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Happy holidays or new beginnings?

For those of you on your sun loungers employment law may not be currently uppermost in your mind. For others however the need to generate seasonally relevant comments on employment law issues continues unabated. Just like Christmas Parties in December and Pre-nups in February, as the bank holiday weekend looms, a review of the weekend's business press will tackle that thorny issue of whether staff can be forced to work Bank Holidays. This is not however one of those pieces.

What does seems clear is that holiday reflections in August can be matched by a spate of job hunting in September with Autumn being a traditionally strong period for recruitment. As someone who spends much of her time dealing with the fall out from employment disputes, and without wishing to dampen anyone's job seeking enthusiasm, a little more time at the start might avoid some of these problems.

Finding a new job is a bit like a new love affair. Certainly in the genuine excitement of finding a new job - even senior executives can simply rush to sign up. After all no-one is ever going to refer to this again right? Wrong. They are legally binding contracts, not wish lists. Sign in haste and you may find when things go wrong, or you want to leave, that you do not like what you have agreed to. Obviously(!) there is no substitute for taking legal advice before you complete the negotiation process, however, particular pitfalls include:

  • Whether there a probationary period in the contract? If there is then you could find yourself leaving a secure job, taking a risk and finding yourself dismissed with one week's notice. It takes two years to generate most statutory employment rights to say nothing of accrued contractual and pension benefits. Don't give them up too easily.
  • Is the proposed notice period too short or too long? You may find if difficult to secure a new role if your employer insists on holding you to, say, a six month notice period. If your notice period is too short then this will leave you financially exposed in the event of dismissal.
  • Does the contract contain restrictions which could prevent you from working post employment with the new employer? These restrictions can, and are, enforced by the Courts. If they are too wide then they can be challenged but this is not straightforward and can be expensive. Better to negotiate more reasonable restrictions at the start. You could also, for example, ask for an assurance that any restrictions will not apply if you are made redundant.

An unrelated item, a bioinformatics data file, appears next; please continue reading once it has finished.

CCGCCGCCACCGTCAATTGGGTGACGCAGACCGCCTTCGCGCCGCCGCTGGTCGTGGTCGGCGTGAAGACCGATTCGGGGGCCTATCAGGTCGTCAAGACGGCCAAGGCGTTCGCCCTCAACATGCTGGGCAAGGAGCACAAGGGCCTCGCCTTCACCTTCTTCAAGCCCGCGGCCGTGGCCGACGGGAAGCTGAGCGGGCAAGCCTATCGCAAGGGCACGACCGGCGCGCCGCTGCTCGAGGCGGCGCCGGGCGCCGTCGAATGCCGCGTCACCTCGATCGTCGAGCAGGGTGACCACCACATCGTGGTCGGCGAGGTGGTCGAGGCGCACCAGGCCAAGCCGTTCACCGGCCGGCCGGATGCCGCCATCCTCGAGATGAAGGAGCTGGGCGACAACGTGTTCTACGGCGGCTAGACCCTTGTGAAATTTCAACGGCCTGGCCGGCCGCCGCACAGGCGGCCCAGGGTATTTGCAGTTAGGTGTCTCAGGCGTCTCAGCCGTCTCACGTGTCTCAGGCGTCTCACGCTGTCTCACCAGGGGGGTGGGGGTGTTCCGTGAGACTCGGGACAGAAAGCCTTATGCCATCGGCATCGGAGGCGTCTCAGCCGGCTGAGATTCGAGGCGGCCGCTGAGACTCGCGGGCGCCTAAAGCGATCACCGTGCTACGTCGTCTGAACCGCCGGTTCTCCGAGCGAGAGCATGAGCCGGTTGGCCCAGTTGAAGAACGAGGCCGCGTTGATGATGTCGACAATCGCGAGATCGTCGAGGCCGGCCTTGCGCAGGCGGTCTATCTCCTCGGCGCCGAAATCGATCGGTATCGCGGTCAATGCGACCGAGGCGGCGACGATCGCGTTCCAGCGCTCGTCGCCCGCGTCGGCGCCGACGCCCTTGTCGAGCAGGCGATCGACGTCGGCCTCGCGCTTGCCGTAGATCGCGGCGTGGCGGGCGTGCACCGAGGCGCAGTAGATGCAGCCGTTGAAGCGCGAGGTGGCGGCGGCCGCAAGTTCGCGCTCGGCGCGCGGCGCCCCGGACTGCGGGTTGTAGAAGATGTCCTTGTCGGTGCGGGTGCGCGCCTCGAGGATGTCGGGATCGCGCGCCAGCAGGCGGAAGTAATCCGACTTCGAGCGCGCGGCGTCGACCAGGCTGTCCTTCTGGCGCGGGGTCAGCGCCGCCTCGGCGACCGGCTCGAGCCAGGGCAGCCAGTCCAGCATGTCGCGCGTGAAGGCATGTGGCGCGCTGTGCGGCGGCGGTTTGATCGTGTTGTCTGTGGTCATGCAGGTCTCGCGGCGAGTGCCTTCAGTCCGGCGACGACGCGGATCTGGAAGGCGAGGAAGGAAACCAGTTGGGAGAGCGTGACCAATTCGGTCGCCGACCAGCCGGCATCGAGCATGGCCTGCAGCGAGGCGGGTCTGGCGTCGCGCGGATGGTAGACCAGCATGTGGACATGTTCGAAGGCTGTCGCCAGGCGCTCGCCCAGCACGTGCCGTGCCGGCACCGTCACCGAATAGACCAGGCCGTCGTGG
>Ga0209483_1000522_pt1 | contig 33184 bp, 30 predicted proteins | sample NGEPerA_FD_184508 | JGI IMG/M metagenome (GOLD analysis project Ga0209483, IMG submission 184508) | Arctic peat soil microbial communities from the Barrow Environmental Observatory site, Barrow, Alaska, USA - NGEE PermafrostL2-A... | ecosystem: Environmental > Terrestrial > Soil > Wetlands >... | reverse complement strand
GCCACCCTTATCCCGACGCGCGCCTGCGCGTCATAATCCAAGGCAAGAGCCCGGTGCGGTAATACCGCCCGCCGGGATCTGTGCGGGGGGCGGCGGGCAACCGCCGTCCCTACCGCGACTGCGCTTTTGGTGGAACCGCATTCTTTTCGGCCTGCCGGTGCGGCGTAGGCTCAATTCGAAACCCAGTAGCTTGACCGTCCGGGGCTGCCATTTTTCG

• Make sure that any entitlement to bonuses and participation in other types of incentive scheme is clearly spelt out in the agreement. Vague promises and no express written entitlement generally means no contractually binding entitlement which means potentially no extra pay!
  • Finally, if you are joining an overseas business then check which country's employment law is stated to apply. The fact that you are a UK national based primarily in the UK may not necessarily mean you are covered by UK employment law and vice versa. Employment protection in Kentucky or Dubai can be quite different from that in Bradford for example.

All of these pitfalls can be avoided if they are raised upfront and, specifically, before the agreement is signed. Individuals may fear that an offer will be withdrawn if they "make a fuss". From my experience this is unlikely to happen certainly at a senior executive level. Many employers will expect negotiation and do not necessarily expect the candidate to accept the first offer they are given. After all if you cannot promote and protect yourself how can you promote and protect your new employer!

And for those of you still wondering about bank holidays....well the answer is it depends. There is legal entitlement to receive 5.6 working weeks a year but this may or may not include bank holidays. The answer, as always, is in the detail which in this case means the contract either oral or in writing. A formal agreement that the employee is willing to work on Bank Holidays is always best. Now get back to that Pina Colada ... September will be here soon enough.

For further information on employment contracts, holiday entitlements or any other employment related queries contact Catherine Wilson onĀ 01274 377659.